Skip to main content

New riverbank woodlands are being planted across Scotland to help tackle rising temperatures due to climate change, restore habitats and reinstate healthy river systems that support some of Scotland's most iconic species including otter, osprey, and Atlantic salmon.

Foresters at Forestry and Land Scotland is now planting hundreds of hectares of new ‘riparian’ (riverside) woodlands, in all regions, but especially in the north of Scotland.

Former forestry practices allowed the planting of non-native conifers right to the edge of watercourses, increasing acidity in some cases and causing other problems like over-shading.

As the conifer forests of the mid twentieth century are restructured by felling, riparian zones are being replanted with mostly native species including Alder and Downy Birch, Aspen, and Rowan.

FLS is also planting new woodlands on riverbanks in glens that - over centuries – have been denuded of trees largely because of deer grazing pressures.

The new woodlands can very quickly establish and bring benefits to animals, insects and fish that rely on a rich, riverside ecosystem of shrubs and bushes, tall trees, tiny trees, and even dead and dying trees, festooned in lichens, liverworts, and mosses.

Foresters are finding that in those areas where new riverbank woodlands have already been planted, the benefits are being seen within 5-7 years - and increasing every season.

Valuable, dappled shade from overhanging trees, helps to cool rivers, in turn benefitting fish such as trout and salmon that rely on cold, clean water.

Speaking about the importance of riparian woodlands, Neil McInnes, Beat Forester for Caithness, and Sutherland, who led most of the riparian woodland restoration in that region, said:

"Shade is an obvious antidote to rising water temperatures and a lifeline for young fish, but river, or ‘riparian,’ woodland, does so much more.

“The submerged roots of trees like alder and willow, protect fish from the sun and provide hidey-holes during high flow events.

“Tree roots and deadwood in river channels, helps to stabilise riverbanks, reducing erosion and encouraging deep pools and riffles, favoured by fish such as salmon and trout, to re-form.

“Retaining more water for longer in wet woodland, spongy peatlands, and boggy glades, slows and filters run-off, and reduces the extremes of flooding and drought.

“Overhanging trees also increase insect numbers which in turn, means more food for hungry fish, other aquatic species, and birds."

On a landscape scale these restored riverside woodlands can provide an undisturbed framework around which forest production can continue, without the historical negative impacts on the aquatic environment.

FLS’s planning team and FM beat foresters are now identifying all areas that should be designated as riparian zones. Then, depending on the relevant land management plan, the area will be designed and planted with specific stocking levels and set amounts of open space.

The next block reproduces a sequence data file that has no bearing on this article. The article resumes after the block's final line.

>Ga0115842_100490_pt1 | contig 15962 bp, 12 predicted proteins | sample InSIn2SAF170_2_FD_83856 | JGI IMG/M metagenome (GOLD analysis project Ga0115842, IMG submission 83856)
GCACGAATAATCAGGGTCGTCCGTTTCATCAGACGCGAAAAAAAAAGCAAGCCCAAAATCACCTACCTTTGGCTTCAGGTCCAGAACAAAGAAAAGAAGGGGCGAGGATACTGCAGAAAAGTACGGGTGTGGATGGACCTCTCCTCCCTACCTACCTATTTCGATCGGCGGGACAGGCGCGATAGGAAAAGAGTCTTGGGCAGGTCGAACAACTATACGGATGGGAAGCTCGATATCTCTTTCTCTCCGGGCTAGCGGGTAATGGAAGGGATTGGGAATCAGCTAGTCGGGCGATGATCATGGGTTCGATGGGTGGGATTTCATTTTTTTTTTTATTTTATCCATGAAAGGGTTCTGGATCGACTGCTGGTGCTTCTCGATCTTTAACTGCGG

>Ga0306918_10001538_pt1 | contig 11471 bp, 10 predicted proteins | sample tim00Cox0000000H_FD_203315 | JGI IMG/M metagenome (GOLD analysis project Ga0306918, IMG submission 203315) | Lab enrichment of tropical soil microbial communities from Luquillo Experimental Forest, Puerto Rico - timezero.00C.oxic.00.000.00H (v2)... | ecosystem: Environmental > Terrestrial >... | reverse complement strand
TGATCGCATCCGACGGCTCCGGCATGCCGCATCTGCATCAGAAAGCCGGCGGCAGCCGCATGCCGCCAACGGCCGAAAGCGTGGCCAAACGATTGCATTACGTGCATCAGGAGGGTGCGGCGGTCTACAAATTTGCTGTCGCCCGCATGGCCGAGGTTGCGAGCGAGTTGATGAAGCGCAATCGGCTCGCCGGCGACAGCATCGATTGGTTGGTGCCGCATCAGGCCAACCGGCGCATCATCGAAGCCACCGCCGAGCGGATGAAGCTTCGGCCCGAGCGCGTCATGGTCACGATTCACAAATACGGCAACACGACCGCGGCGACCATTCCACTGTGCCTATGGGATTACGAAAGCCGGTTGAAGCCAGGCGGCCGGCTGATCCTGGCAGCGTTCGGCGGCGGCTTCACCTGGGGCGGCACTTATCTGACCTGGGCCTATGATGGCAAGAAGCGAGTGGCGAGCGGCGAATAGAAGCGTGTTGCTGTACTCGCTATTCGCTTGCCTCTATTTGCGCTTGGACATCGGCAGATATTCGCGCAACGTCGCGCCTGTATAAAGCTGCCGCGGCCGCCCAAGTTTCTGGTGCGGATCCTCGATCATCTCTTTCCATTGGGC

Neil McInnes continued,

“We’ve already carried out riparian planting on several hundred hectares of ground – particularly at Borgie, Dalchork and Rumster forests, but this is just the start of this task.

 "With rising water temperatures increasingly affecting Scotland’s rivers, and even Highland rivers reaching temperatures that can kill fish, there is no time to lose.

“Despite their reputation for beauty and drama, too many of the glens through which our rivers run, remain bare and treeless, reflecting the centuries of ecological decline that we've come to accept as normal."

Restoring riparian woodlands on the land that we are responsible for as soon as possible – to provide shade to watercourses and restore dynamic ecosystems – is an absolute priority for us.”

Alongside new riparian planting, FLS are also restructuring old, plantation forests when they are harvested for timber, with a more complex mix of trees, shrubs and understorey plants stretching out over the watersheds into the wider catchment.

Active deer management to reduce grazing pressures is helping to support natural regeneration.

As FLS revise their Land Management Plans they identify the most appropriate extent of riparian protection, adding to the national effort to protect Scotland's water environment, enhancing climate resilience, and boosting biodiversity in river systems.

In the northern Highlands, for example, FLS plan to restore almost 5,000 hectares of riparian woodland over the next few years. This will give every watercourse the breathing space it needs by establishing permanent buffers of native woodland and scrub up to 100 metres wide. 

Notes to editors

  1. Forestry and Land Scotland (FLS) manages forests and land owned by Scottish Ministers in a way that supports and enables economically sustainable forestry; conserves and enhances the environment; delivers benefits for people and nature; and supports Scottish Ministers in their stewardship of Scotland's national forests and land.

  2. |

  3. Media enquiries to Paul Munro, Media Manager, Forestry and Land Scotland Media Office 07785 527590 or